Teaching awards have many fans; I’m not among them. Nancy Chism’s analysis of 144 awards at 85 institutions (one of the few systematic reviews conducted) identifies one of the reasons teaching awards are overrated: “It is somewhat startling to observe that for a little more

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I have a brown wicker chair on my back porch. It is nestled in a little nook, shaded by the overhang of my roof and the foliage of Douglas firs and oaks. My neighbor’s water features, two little fountains and streams, gently murmur. One they lovingly call Bird Song Falls. A thicket of blackberries edges the green below me, the undulating shades of grass, mixed in with patches of verdant moss, fed, nurtured, and instigated by the wet Oregon winters. When I sit out there, the ills of the world seem to fade away. I hear the birds in the dell up slope. I leave my computer, phone, and tablet inside. I do not own a smartwatch. There is the occasional sound of a dog or child in the distance, but more often, the hoot of an owl or the wind sweeping through. This is my space. This is my time. Do you have you time?

If you read the paragraph above without pausing to check email or swipe social media, the imagery evoked may have made you breathe deeper. In fact, guided imagery interventions do just that. You read a calming passage and let your body calm down. When your mind and body calm down, when you limit the thoughts of what is due and when the competing demands on your time and mind are rectified, you will feel relief. The problem is that we seldom give ourselves the time to just do nothing. To revel in mental silence. However brief, that silence and freedom from competing thoughts can change how you feel about life, the universe—everything. If done often, you time can certainly help you cope with daily hassles and weekly stressors and boost your productivity and effectiveness. Given that productivity is often needlessly ballyhooed, you time can simply make you feel happier.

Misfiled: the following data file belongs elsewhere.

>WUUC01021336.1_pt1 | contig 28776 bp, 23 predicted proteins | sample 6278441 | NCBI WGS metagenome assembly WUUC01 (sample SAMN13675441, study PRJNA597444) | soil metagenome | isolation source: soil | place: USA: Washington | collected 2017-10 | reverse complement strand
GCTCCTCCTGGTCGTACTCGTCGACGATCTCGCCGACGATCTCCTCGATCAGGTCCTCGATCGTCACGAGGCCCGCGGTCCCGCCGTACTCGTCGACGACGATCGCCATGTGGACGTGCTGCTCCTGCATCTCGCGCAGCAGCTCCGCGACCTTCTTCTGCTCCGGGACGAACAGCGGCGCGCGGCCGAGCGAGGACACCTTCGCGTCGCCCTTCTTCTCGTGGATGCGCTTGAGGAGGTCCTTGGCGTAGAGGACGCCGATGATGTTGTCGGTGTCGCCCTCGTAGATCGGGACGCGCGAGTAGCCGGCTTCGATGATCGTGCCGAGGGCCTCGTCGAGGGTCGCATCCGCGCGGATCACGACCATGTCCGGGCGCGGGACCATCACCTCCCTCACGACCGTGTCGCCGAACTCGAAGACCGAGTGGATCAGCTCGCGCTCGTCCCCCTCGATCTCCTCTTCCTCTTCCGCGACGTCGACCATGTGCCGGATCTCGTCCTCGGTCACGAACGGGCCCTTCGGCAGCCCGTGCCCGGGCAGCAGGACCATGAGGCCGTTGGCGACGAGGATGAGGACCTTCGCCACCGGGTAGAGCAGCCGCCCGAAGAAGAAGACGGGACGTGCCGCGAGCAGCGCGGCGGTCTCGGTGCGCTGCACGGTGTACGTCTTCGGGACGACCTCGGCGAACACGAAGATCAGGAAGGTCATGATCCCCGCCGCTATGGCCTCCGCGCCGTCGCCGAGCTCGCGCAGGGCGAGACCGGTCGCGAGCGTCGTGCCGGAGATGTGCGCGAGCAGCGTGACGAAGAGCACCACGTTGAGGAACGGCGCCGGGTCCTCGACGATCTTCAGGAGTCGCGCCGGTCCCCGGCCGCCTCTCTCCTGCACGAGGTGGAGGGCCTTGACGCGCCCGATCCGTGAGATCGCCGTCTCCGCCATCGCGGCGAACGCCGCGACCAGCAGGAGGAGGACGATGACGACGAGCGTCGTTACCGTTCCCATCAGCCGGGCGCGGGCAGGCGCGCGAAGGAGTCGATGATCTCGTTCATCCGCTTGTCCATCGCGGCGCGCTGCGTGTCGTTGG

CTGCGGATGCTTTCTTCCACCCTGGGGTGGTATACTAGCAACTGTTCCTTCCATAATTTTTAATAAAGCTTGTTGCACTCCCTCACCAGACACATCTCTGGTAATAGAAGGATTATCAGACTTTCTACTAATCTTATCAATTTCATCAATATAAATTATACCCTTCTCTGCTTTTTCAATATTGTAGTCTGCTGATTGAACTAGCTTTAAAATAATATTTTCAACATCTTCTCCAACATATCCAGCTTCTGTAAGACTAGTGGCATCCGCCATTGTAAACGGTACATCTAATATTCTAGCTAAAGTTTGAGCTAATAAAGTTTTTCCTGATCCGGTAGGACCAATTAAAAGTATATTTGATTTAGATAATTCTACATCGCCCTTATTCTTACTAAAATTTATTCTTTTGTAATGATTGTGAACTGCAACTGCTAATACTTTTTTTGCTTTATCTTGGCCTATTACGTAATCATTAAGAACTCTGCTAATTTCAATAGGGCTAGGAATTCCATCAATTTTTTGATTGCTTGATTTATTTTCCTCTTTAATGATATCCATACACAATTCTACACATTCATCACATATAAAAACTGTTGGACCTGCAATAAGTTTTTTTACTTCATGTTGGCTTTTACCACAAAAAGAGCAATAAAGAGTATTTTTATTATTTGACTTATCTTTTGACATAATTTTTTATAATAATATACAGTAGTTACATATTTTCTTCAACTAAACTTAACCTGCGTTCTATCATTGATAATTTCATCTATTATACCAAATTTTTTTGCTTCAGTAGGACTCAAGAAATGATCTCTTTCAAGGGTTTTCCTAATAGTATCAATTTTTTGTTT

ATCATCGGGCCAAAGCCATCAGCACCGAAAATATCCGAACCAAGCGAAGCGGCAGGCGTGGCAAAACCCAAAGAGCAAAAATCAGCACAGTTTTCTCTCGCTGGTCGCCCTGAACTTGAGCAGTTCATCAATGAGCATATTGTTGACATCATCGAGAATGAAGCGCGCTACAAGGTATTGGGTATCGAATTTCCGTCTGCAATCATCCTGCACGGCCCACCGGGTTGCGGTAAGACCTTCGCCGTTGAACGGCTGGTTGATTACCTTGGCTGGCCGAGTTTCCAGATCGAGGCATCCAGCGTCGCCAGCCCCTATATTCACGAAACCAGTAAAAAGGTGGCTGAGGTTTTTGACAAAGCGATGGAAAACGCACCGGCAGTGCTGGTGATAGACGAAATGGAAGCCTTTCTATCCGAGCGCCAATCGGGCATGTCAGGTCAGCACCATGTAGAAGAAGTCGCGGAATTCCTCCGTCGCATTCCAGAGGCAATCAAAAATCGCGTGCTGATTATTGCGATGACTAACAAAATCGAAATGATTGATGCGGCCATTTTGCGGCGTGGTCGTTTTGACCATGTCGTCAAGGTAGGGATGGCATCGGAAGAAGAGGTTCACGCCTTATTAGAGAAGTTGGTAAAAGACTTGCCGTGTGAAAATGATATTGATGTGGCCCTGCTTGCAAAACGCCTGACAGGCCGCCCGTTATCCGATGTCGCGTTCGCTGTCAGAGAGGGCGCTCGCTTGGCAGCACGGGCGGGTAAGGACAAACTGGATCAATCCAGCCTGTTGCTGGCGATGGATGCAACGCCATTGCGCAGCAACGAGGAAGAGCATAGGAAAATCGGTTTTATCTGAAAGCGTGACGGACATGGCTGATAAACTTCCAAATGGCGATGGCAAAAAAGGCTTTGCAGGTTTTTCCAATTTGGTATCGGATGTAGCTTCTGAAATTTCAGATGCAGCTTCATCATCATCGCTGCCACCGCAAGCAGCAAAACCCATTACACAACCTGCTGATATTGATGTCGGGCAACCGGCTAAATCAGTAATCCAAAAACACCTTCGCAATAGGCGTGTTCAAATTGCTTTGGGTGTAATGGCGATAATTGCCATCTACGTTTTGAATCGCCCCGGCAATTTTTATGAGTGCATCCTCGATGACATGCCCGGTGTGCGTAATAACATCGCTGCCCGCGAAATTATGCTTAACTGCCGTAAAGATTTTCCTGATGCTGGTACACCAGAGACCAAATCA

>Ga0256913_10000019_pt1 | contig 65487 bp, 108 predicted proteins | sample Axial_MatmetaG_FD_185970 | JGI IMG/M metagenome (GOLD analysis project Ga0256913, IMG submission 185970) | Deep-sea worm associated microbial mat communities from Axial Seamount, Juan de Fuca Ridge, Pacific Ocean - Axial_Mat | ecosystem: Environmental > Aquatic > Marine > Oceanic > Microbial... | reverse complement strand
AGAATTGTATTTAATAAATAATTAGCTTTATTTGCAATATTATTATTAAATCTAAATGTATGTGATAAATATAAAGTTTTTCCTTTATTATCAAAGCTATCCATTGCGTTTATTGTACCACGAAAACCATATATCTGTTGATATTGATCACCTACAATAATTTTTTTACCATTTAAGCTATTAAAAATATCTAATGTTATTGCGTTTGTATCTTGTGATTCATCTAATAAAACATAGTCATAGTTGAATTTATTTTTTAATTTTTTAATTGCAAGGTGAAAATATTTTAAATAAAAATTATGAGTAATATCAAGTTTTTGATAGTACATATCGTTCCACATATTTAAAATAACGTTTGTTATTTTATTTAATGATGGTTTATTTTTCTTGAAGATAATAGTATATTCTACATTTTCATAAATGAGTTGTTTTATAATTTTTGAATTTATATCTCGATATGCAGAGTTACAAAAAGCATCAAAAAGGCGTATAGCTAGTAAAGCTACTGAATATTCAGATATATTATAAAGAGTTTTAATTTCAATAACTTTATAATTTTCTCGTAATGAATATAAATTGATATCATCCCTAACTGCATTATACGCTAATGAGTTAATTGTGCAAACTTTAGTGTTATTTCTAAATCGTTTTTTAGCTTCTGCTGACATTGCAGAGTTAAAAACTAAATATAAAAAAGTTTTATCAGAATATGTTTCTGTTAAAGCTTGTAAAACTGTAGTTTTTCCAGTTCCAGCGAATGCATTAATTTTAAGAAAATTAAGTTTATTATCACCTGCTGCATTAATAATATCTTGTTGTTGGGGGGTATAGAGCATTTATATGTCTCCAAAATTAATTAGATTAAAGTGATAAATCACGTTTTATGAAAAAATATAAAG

Summer looms ahead. For many teachers in the K–12 system and for most faculty in colleges and universities on nine-month contracts, flexibility looms. This is a wonderful period to give extra time to family, friends, and the self. For many it is the only time to get writing done and research moving. Academic years tend to fill every waking moment with something to do: papers to grade, classes to plan, emails to respond to. All that, of course, must be done in addition to the more pressing must-dos of our personal lives. It is especially difficult to get the academic and life work done when there is less daylight and amid suboptimal weather conditions, be it the snow and ice of the Midwest and East Coast or the rain of the Pacific Northwest. Some of us add time to schedules by skimping on physical activity or sleep, or worse, accepting not having mental space. The summer is the time to make up for all that. It is also a great time to build new routines and habits that can live on into the new school year.